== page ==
Declaring language in HTML


How should I set the language of the content in my HTML page?

This page describes how to mark up an HTML page so that it gives information about the language of the page. It begins with an overall summary, then provides additional details in subsequent sections.

Quick answer

Always use a language attribute on the html tag to declare the default language of the text in the page. This is inherited by all other elements. For example:

<html lang="en">

Note that you should use the html element rather than the body element, since the body element doesn't cover the text inside the document's head element.

When the page contains content in another language, add a language attribute to an element surrounding that content. This allows you to style or process it differently. For example:

<p>The title is "<span lang="fr">Le Bon Usage</span>".

Use the lang attribute for pages served as HTML. (For pages served as XML, including XHTML 1.x and HTML5 polyglot documents, see Choosing the right attribute.)

Use language tags from the IANA Language Subtag Registry. You can find subtags using the unofficial Language Subtag Lookup tool. (more)

In some parts of your code you may have a problem. If you have multilingual text in the title element, you cannot mark up parts of the text for different languages because the title attribute only allows characters – no markup. The same goes for multiple languages in attribute values. There is no good solution for this at the moment.

Use nested elements to take care of content and attribute values on the same element that are in different languages. (more)

You should never use a meta element with the http-equiv attribute set to Content-Language to indicate the language of a page, but in certain circumstances you may want to serve language information with the HTTP header to indicate the intended audience of your page. Whether or not you use the HTTP header, you should always declare the language of the text in a page using a language attribute on the html tag. For more information see the companion article, HTTP headers, meta elements and language information.


This section provides more detailed information on a variety of topics related to declaring language in HTML.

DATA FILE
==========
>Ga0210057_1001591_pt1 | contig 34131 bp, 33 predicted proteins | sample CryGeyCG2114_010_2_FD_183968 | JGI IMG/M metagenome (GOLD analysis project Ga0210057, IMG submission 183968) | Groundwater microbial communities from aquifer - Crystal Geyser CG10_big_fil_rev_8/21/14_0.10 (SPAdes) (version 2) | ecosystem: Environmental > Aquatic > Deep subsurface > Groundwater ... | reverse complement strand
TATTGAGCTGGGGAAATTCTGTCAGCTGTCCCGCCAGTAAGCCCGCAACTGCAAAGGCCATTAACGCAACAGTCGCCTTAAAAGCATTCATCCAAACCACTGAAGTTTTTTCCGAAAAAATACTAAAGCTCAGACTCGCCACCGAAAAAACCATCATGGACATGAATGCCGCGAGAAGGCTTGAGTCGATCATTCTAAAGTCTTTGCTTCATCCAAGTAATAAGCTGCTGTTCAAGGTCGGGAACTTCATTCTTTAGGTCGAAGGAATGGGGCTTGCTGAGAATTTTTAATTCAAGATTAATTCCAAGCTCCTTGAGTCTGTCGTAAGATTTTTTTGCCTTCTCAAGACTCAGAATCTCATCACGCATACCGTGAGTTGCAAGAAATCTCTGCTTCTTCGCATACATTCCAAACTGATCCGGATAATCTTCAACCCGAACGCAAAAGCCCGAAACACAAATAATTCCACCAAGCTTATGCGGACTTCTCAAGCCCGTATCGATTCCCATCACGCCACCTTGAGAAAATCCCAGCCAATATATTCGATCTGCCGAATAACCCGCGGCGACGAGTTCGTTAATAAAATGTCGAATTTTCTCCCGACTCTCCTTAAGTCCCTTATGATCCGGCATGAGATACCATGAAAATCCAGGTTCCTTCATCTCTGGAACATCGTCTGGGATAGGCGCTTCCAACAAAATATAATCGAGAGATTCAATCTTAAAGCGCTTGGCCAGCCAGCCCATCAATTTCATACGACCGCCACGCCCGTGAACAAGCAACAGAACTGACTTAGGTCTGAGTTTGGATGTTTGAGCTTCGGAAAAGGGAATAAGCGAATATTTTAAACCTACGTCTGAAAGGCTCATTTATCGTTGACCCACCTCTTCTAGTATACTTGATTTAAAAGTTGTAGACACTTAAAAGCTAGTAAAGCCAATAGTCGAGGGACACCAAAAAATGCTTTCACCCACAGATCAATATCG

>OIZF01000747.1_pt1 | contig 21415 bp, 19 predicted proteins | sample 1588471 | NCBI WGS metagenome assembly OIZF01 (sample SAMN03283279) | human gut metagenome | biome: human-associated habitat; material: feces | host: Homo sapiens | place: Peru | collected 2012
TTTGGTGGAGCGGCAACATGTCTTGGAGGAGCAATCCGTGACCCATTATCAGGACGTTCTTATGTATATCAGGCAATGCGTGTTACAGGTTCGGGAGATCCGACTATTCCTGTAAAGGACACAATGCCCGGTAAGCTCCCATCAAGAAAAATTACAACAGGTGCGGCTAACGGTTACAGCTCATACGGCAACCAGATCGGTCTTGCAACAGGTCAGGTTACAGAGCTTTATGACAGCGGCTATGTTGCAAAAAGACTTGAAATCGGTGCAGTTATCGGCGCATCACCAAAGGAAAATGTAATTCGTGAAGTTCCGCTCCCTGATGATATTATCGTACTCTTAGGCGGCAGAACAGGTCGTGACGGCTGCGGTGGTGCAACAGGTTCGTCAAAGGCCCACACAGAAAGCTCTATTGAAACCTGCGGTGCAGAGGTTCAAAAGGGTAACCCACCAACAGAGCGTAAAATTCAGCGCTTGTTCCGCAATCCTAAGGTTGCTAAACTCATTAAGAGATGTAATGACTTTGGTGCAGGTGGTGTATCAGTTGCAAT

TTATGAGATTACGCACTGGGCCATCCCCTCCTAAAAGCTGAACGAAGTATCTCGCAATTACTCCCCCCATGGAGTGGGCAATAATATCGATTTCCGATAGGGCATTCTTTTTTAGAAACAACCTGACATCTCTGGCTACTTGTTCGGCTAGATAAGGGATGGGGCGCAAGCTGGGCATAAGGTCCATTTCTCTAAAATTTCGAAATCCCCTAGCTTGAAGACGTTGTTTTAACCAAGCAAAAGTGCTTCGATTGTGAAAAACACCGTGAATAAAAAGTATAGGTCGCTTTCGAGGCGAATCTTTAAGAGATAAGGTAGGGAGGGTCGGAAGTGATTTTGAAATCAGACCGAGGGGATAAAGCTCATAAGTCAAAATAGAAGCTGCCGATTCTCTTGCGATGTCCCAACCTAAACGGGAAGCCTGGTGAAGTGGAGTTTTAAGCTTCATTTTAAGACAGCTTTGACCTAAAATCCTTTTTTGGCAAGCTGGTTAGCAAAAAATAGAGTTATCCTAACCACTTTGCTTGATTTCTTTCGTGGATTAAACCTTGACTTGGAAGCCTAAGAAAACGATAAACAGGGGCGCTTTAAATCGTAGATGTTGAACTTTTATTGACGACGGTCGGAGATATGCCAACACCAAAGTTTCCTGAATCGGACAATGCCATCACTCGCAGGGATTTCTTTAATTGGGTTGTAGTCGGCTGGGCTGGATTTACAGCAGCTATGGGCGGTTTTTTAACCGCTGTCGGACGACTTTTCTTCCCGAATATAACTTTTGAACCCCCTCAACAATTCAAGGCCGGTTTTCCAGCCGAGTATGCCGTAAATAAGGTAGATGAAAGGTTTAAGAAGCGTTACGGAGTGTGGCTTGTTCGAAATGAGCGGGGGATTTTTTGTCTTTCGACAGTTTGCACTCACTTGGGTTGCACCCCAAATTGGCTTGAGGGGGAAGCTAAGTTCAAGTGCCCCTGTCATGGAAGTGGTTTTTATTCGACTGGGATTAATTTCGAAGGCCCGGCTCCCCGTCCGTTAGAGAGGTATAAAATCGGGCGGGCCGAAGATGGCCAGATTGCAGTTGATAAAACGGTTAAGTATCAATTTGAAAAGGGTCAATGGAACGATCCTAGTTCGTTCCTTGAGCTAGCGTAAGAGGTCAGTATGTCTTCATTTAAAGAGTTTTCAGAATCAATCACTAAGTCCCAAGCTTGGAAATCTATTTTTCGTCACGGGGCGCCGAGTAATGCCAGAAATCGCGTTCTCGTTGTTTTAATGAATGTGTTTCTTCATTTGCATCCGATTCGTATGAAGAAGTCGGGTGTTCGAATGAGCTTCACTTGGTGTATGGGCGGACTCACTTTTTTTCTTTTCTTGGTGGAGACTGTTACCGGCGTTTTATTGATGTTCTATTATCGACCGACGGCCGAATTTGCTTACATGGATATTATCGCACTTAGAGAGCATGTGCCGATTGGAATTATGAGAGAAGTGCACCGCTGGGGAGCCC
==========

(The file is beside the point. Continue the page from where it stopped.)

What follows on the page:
What if element content and attribute values are in different languages?

Occasionally the language of the text in an attribute and the element content are in different languages. For example, at the top right corner of this article there are links to translated versions of this page. The link text shows the language of the target page using the language of the target page, but an associated title attribute contains a hint in the language of the current page:

Screen snap showing a tooltip containing the word 'Spanish' popping up from the document text 'Español'.

If your code looks as follows, the language attributes would actually indicate that not only the content but also the title attribute text is in Spanish. This is obviously incorrect.

 Bad code. Don't copy!

<a lang="es" title="Spanish" href="">Español</a>

Instead, move the attribute containing text in a different language to another element, as shown in this example, where the a element inherits the default en setting of the html element.

<a title="Spanish" href=""><span lang="es">Español</span></a>

What if there's no element to hang your attribute on?

If you want to specify the language of some content but there is no markup around it, use an element such as span, bdi or div around the content. Here is an example:

<p>You'd say that in Chinese as <span lang="zh-Hans">中国科学院文献情报中心</span>.</p>

Choosing language values

To be sure that all user agents recognize which language you mean, you need to follow a standard approach when providing language attribute values. You also need to consider how to refer in a standard way to dialectal differences between languages, such as the difference between US English and British English, which diverge significantly in terms of spelling and pronunciation.

The rules for creating language attribute values are described by an IETF specification called BCP 47. In addition to specifying how to use simple language tags, such as en for English or fr for French, BCP 47 describes how to compose language tags that allow you specify regional dialects, scripts and other variants related to that language.